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Battle of Chamb
Part of the Indo-Pakistani War of 1971
File:Chamb101.jpg
Chamb. Hatched Area captured by Pakistan during the Indo-Pakistani War of 1971 in the Western Theater.
DateNovember – December 1971
LocationChamb about 15-20 km Eastwards of Bhimber, Azad Jammu and Kashmir, Pakistan
Result Tactical Pakistani Victory
Belligerents
 Pakistan  India
Commanders and leaders
Flag of the Pakistani Army.svg Major General Iftikhar Janjua Unknown
Casualties and losses
6 dead
80 wounded
4 tanks destroyed
72 dead
15 wounded
45 square miles (120 km2) of territory lost
Several military vehicles and tanks captured or destroyed



The Battle of Chamb of 1971 stands out as the finest display of an offensive battle in the Indo-Pak operational scenario. It was this battle which sustained the morale of the army in West Pakistan. The Pakistan Army invaded Chamb on the role model of the Battle of Chamb(1965). The Pakistan Army's primary objective was to capture the town of Chamb and surrounding areas which had strategic importance for both Pakistan and India. Previously, in 1965, the Pakistani Army was able to reach further beyond Chamb and was threatening Akhnur, a vital medium-sized town. India had made substantial progress in the Hajipir pass area in 1965, a key strategic location which the Pakistani Army had captured at the end of the 1947-48 Kashmir War. The Hajipir pass connects Uri and Poonch. Pakistan regained possession of the Hajipir pass, an area the country still controls today.

Before the capture of Chamb by Pakistan forces, this western sector was under India's control. Similar to 1965, plans were made to capture this strategic town. The reason behind this plan was to deter Indians from attacking the crucial north–south line of communications passing via Gujrat. The 23 Division of Pakistan was given the task of protecting this sector and later attacking the Chamb-Dewa sectors. On the Indian side, 10 Division was given the task of defence of Chamb; the Indian army believed that by attacking Gujrat and Tanda, they could guarantee the defence of Chamb. In comparison to 1965, the Indians were better prepared in terms of defences and now realized the importance of the town and sector.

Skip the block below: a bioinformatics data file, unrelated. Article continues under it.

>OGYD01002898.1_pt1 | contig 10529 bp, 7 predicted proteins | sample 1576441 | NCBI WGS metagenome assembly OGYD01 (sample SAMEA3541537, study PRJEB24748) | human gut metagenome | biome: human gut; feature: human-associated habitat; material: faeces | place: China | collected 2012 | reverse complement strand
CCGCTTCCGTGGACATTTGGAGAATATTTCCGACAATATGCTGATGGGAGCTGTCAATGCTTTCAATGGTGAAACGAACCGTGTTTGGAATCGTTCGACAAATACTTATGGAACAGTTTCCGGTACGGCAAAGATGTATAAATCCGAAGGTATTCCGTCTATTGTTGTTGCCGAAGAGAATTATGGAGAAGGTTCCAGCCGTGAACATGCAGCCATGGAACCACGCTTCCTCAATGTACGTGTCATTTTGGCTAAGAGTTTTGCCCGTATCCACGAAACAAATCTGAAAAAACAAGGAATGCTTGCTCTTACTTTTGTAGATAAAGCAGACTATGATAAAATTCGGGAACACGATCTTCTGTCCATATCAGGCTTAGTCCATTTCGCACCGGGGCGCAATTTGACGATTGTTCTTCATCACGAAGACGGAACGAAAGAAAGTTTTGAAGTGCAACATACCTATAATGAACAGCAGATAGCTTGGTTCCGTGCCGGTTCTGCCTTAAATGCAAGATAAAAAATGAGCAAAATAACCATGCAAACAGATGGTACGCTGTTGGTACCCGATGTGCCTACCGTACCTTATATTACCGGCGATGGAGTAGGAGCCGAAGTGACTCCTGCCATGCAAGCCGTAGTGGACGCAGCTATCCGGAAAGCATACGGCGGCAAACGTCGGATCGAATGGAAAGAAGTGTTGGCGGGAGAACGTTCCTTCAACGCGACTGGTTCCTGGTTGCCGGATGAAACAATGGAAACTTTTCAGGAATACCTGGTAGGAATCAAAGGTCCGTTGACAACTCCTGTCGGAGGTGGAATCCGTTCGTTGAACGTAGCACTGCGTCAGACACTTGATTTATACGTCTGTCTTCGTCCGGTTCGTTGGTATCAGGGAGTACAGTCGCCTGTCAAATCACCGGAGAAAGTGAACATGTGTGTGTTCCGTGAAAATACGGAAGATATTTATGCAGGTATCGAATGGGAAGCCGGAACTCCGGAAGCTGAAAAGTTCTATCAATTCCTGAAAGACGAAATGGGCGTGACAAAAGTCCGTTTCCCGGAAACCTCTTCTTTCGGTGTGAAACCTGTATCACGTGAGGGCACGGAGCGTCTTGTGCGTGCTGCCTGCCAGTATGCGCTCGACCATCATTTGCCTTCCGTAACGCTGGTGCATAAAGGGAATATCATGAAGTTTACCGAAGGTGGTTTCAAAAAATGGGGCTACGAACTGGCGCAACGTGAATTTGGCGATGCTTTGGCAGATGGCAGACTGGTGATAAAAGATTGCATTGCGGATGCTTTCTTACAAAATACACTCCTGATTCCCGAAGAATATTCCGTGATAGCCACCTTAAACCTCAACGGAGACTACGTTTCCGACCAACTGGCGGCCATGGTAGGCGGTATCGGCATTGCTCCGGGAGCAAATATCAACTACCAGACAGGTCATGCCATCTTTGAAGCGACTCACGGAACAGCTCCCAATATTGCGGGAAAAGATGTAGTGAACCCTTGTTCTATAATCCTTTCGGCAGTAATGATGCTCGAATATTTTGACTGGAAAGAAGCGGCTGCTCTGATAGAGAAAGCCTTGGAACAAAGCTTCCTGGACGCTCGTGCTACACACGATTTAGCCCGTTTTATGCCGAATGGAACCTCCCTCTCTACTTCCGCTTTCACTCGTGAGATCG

The battle ended in a Pakistani victory, with the Pakistan Army taking control of Chamb. Pakistan gained about 45 square miles (120 km2) of Indian territory. The Indian Army put up stiff resistance at Mandiala and at several defensive features. Indian army withdrew when it realised Chamb could not be held defended. Across the Tawi, 4 Indian field guns were left unmanned after the last Indian Sikh soldier was killed by a Pakistani soldier of Bengali origin. Four Pakistani tanks were destroyed earlier in the battle, after which Pakistani Commander Major General Eftikhar Khan moved his forces from the south through Chak Pandit, all the time keeping pressure on the Indians from the north. This threatened to overrun the Indian forces, and they reluctantly fell back. Major General Eftikhar Khan was severely wounded near Chamb and evacuated to CMH Kharian where he died later. But due to his excellent military planning, the Pakistani Forces were able to capture Chamb. Several Indian military vehicles were found that had been left behind by retreating Indian army.

Indian Forces

Pakistan Forces

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